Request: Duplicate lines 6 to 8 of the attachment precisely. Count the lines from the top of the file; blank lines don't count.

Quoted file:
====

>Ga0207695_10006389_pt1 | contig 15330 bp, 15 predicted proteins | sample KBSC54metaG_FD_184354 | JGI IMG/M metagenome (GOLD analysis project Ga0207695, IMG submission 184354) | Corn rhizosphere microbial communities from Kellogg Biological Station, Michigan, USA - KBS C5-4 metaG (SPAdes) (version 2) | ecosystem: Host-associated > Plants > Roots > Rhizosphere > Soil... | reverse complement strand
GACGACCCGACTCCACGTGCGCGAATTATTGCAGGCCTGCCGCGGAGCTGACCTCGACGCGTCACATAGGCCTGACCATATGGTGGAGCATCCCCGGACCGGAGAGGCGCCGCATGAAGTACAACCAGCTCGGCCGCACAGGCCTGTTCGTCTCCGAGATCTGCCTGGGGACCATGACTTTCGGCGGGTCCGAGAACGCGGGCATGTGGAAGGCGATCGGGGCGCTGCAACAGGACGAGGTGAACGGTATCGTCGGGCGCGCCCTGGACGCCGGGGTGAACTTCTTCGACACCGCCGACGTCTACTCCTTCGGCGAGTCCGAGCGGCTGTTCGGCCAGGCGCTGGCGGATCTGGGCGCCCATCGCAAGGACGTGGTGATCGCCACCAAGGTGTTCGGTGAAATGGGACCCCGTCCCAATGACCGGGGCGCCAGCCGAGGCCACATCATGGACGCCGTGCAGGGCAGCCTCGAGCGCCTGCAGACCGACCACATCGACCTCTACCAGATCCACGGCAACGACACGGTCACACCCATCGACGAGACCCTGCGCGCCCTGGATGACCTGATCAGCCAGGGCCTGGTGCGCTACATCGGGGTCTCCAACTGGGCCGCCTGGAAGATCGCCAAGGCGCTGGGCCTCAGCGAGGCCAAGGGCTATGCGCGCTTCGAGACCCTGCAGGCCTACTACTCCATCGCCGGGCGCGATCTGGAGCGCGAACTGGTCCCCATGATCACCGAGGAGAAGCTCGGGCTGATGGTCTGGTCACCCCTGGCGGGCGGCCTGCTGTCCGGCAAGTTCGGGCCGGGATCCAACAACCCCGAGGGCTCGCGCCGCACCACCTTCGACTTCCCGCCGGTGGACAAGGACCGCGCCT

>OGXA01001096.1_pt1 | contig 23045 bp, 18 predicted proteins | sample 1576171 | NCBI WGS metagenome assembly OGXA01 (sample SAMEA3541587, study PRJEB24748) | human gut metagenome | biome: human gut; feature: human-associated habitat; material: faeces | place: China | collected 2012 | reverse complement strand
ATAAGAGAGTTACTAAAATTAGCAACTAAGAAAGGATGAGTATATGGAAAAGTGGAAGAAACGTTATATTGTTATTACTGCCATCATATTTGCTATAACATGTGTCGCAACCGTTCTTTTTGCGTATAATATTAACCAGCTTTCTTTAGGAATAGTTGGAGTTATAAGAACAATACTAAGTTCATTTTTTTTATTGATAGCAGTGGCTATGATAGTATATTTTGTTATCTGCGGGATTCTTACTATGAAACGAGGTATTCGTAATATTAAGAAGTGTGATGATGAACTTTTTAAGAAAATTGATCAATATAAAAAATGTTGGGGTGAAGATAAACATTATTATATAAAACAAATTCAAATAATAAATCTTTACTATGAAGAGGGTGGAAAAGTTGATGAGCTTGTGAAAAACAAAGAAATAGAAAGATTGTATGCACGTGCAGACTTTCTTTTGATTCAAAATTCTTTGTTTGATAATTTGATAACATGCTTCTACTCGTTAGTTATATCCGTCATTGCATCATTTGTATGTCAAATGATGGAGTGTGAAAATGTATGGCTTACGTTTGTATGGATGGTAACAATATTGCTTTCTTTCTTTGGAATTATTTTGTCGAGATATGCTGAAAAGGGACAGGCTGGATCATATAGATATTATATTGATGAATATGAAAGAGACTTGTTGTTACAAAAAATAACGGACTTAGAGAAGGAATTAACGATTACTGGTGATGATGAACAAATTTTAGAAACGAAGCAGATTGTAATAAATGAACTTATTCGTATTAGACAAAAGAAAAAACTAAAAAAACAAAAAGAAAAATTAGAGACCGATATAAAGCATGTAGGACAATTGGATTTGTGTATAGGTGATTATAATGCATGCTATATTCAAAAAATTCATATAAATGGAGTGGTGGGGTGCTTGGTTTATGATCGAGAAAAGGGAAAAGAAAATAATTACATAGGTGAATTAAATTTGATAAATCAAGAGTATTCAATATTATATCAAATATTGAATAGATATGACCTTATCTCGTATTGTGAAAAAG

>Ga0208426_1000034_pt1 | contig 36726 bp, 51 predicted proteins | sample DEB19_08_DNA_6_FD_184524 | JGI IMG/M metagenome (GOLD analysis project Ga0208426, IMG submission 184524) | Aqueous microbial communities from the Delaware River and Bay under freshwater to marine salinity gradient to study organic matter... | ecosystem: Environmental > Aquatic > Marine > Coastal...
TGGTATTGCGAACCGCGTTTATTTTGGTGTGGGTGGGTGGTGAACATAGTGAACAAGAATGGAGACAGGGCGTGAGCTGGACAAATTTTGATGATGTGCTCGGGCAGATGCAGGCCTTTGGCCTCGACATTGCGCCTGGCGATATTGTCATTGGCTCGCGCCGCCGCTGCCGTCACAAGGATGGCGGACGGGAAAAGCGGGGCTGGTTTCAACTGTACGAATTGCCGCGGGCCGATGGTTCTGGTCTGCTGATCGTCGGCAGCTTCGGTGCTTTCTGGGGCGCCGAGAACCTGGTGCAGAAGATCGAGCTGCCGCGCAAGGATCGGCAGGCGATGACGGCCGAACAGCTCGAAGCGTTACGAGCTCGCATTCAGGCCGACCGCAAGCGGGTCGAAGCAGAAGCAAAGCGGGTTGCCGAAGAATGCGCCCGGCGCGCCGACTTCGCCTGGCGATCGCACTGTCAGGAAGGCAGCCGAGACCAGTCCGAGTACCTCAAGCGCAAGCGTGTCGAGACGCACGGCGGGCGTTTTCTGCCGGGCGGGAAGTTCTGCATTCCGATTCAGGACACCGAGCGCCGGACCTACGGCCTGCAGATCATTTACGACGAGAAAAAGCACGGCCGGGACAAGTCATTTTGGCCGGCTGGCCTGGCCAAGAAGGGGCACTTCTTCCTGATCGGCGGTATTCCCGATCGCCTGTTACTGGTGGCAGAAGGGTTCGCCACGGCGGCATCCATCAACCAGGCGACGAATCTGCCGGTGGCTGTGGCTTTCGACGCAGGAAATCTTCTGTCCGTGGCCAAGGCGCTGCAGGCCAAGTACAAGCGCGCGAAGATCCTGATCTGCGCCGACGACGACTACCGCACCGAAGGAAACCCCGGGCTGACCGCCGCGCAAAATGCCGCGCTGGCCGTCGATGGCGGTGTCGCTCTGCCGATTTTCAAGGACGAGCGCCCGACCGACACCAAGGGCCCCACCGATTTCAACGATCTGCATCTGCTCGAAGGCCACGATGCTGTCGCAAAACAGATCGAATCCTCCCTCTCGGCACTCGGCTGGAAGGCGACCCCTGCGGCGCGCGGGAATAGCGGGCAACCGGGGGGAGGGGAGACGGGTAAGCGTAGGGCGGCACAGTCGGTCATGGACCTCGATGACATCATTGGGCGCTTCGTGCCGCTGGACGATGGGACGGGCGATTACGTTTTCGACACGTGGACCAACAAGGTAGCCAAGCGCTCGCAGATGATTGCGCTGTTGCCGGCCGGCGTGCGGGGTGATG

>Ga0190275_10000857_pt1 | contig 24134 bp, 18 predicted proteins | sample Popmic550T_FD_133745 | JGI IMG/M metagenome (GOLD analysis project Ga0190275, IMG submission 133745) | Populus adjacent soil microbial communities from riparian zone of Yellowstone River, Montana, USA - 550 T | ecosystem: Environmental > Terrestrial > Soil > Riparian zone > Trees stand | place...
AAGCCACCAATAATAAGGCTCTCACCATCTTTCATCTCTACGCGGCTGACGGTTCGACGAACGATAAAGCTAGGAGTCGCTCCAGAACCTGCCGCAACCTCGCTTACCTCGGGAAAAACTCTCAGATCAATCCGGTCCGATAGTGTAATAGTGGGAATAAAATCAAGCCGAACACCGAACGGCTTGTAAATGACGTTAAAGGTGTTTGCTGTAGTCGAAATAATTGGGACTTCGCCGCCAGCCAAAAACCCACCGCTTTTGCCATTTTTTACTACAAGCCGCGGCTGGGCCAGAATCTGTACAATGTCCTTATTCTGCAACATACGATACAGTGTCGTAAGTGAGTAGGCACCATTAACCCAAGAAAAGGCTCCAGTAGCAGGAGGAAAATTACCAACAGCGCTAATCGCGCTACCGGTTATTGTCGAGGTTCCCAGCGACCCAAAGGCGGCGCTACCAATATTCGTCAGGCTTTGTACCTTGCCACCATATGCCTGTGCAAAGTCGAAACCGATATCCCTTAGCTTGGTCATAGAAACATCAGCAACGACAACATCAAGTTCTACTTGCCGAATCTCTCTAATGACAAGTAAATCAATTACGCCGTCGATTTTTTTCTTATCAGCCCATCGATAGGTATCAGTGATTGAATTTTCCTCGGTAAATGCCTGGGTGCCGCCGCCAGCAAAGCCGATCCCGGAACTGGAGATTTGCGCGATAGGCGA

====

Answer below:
TGGTATTGCGAACCGCGTTTATTTTGGTGTGGGTGGGTGGTGAACATAGTGAACAAGAATGGAGACAGGGCGTGAGCTGGACAAATTTTGATGATGTGCTCGGGCAGATGCAGGCCTTTGGCCTCGACATTGCGCCTGGCGATATTGTCATTGGCTCGCGCCGCCGCTGCCGTCACAAGGATGGCGGACGGGAAAAGCGGGGCTGGTTTCAACTGTACGAATTGCCGCGGGCCGATGGTTCTGGTCTGCTGATCGTCGGCAGCTTCGGTGCTTTCTGGGGCGCCGAGAACCTGGTGCAGAAGATCGAGCTGCCGCGCAAGGATCGGCAGGCGATGACGGCCGAACAGCTCGAAGCGTTACGAGCTCGCATTCAGGCCGACCGCAAGCGGGTCGAAGCAGAAGCAAAGCGGGTTGCCGAAGAATGCGCCCGGCGCGCCGACTTCGCCTGGCGATCGCACTGTCAGGAAGGCAGCCGAGACCAGTCCGAGTACCTCAAGCGCAAGCGTGTCGAGACGCACGGCGGGCGTTTTCTGCCGGGCGGGAAGTTCTGCATTCCGATTCAGGACACCGAGCGCCGGACCTACGGCCTGCAGATCATTTACGACGAGAAAAAGCACGGCCGGGACAAGTCATTTTGGCCGGCTGGCCTGGCCAAGAAGGGGCACTTCTTCCTGATCGGCGGTATTCCCGATCGCCTGTTACTGGTGGCAGAAGGGTTCGCCACGGCGGCATCCATCAACCAGGCGACGAATCTGCCGGTGGCTGTGGCTTTCGACGCAGGAAATCTTCTGTCCGTGGCCAAGGCGCTGCAGGCCAAGTACAAGCGCGCGAAGATCCTGATCTGCGCCGACGACGACTACCGCACCGAAGGAAACCCCGGGCTGACCGCCGCGCAAAATGCCGCGCTGGCCGTCGATGGCGGTGTCGCTCTGCCGATTTTCAAGGACGAGCGCCCGACCGACACCAAGGGCCCCACCGATTTCAACGATCTGCATCTGCTCGAAGGCCACGATGCTGTCGCAAAACAGATCGAATCCTCCCTCTCGGCACTCGGCTGGAAGGCGACCCCTGCGGCGCGCGGGAATAGCGGGCAACCGGGGGGAGGGGAGACGGGTAAGCGTAGGGCGGCACAGTCGGTCATGGACCTCGATGACATCATTGGGCGCTTCGTGCCGCTGGACGATGGGACGGGCGATTACGTTTTCGACACGTGGACCAACAAGGTAGCCAAGCGCTCGCAGATGATTGCGCTGTTGCCGGCCGGCGTGCGGGGTGATG

>Ga0190275_10000857_pt1 | contig 24134 bp, 18 predicted proteins | sample Popmic550T_FD_133745 | JGI IMG/M metagenome (GOLD analysis project Ga0190275, IMG submission 133745) | Populus adjacent soil microbial communities from riparian zone of Yellowstone River, Montana, USA - 550 T | ecosystem: Environmental > Terrestrial > Soil > Riparian zone > Trees stand | place...
AAGCCACCAATAATAAGGCTCTCACCATCTTTCATCTCTACGCGGCTGACGGTTCGACGAACGATAAAGCTAGGAGTCGCTCCAGAACCTGCCGCAACCTCGCTTACCTCGGGAAAAACTCTCAGATCAATCCGGTCCGATAGTGTAATAGTGGGAATAAAATCAAGCCGAACACCGAACGGCTTGTAAATGACGTTAAAGGTGTTTGCTGTAGTCGAAATAATTGGGACTTCGCCGCCAGCCAAAAACCCACCGCTTTTGCCATTTTTTACTACAAGCCGCGGCTGGGCCAGAATCTGTACAATGTCCTTATTCTGCAACATACGATACAGTGTCGTAAGTGAGTAGGCACCATTAACCCAAGAAAAGGCTCCAGTAGCAGGAGGAAAATTACCAACAGCGCTAATCGCGCTACCGGTTATTGTCGAGGTTCCCAGCGACCCAAAGGCGGCGCTACCAATATTCGTCAGGCTTTGTACCTTGCCACCATATGCCTGTGCAAAGTCGAAACCGATATCCCTTAGCTTGGTCATAGAAACATCAGCAACGACAACATCAAGTTCTACTTGCCGAATCTCTCTAATGACAAGTAAATCAATTACGCCGTCGATTTTTTTCTTATCAGCCCATCGATAGGTATCAGTGATTGAATTTTCCTCGGTAAATGCCTGGGTGCCGCCGCCAGCAAAGCCGATCCCGGAACTGGAGATTTGCGCGATAGGCGA